A Los Angeles City Council committee Friday opposed a state bill that would allow developers to build housing that is taller or denser than local zoning laws permit if it is located near a rail station or bus line.
Los Angeles is facing a housing shortage, which has contributed to a rising cost of real estate along with an escalating level of homelessness, but Senate Bill 827 would throw the door open to too much rapid development with not enough local oversight, according to a resolution that was introduced by Councilman David Ryu and approved by the Rules, Elections and Intergovernmental Relations Committee.
Ryu’s resolution says the bill would encompass vast amounts of Los Angeles, “effectively eliminating the ability for the city to engage in planning self-determination.”
SB 827 is proposed by Sen. Scott Wiener, D-San Francisco, as a way to fight the state’s housing shortage and encourage public transportation over automobiles to improve the environment.
If approved, the bill could significantly reshape neighborhoods in urban areas all over the state by overriding local zoning laws and allowing developers to build taller or more dense buildings than are currently allowed, with no parking minimums and limited design review, including in single-family neighborhoods.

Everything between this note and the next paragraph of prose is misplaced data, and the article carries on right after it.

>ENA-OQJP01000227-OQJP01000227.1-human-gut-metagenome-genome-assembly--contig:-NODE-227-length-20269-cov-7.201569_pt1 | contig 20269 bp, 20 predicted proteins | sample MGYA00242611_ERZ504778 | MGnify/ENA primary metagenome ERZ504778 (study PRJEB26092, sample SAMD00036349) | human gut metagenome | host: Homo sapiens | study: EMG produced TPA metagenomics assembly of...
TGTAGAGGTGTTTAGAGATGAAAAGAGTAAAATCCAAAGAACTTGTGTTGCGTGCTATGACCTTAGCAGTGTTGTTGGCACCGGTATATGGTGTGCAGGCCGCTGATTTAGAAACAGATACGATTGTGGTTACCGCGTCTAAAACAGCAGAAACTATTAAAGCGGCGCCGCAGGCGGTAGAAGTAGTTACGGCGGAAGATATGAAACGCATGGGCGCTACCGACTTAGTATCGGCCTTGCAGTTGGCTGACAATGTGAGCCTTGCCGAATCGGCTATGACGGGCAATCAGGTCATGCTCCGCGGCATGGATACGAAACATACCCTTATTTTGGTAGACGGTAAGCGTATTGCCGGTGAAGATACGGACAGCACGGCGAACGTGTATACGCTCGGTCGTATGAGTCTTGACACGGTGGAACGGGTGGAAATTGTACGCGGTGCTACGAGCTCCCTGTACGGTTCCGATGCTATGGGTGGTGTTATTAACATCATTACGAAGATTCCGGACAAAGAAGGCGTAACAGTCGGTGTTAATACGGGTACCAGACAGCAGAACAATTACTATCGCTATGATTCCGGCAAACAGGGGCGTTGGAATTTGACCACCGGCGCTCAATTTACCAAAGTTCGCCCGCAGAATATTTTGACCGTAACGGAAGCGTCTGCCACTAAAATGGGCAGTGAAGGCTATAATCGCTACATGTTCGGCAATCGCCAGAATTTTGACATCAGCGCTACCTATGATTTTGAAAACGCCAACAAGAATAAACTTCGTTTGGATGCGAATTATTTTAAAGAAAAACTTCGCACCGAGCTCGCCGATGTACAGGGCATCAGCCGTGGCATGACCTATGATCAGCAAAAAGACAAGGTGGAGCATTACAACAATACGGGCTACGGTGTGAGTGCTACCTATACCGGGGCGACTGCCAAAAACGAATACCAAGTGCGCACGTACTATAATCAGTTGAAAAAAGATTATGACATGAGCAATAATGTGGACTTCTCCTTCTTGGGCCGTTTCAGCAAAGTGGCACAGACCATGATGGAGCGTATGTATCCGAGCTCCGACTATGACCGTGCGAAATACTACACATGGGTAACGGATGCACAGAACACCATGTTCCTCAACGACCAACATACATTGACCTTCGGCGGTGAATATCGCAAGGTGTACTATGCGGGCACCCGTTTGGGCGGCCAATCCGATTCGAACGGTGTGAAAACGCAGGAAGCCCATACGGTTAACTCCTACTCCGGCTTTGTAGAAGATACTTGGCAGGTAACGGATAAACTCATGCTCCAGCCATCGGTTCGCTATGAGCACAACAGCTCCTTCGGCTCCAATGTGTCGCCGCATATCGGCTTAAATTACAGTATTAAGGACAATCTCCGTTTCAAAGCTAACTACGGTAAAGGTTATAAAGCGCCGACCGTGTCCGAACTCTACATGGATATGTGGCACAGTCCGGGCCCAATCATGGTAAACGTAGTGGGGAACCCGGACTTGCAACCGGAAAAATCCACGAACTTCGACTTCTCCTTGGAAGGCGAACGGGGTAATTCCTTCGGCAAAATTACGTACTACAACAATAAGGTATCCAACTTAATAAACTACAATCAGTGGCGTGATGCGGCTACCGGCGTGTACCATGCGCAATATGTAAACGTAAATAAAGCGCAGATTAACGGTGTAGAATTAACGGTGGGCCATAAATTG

“We can have all the electric vehicles and solar panels in the world, but we won’t meet our climate goals without making it easier for people to live near where they work, and live near transit and drive less,” Wiener said on Twitter about SB 827.
City Council President Herb Wesson, who is chair of the committee and seconded the resolution when it was introduced, said he had spoken to Wiener about the bill.
“Even though I commend the senator for wanting to do what he believes is right in his mind, I just think that we as a city need to step up and we need to be engaged and we need to deal with our housing crisis, and we need to stop putting it off and it is our responsibility,” Wesson said.
Numerous members of the public also spoke at the meeting in opposition of the bill, with many arguing it would benefit developers and real estate speculators but not help the affordable housing situation.
“The bill makes no distinction between the wealthy exclusionary neighborhoods that Sen. Wiener claims he wants to address, and low-income communities that are at risk of displacement by widespread market-rate development,” said Greg Bonett with Public Counsel.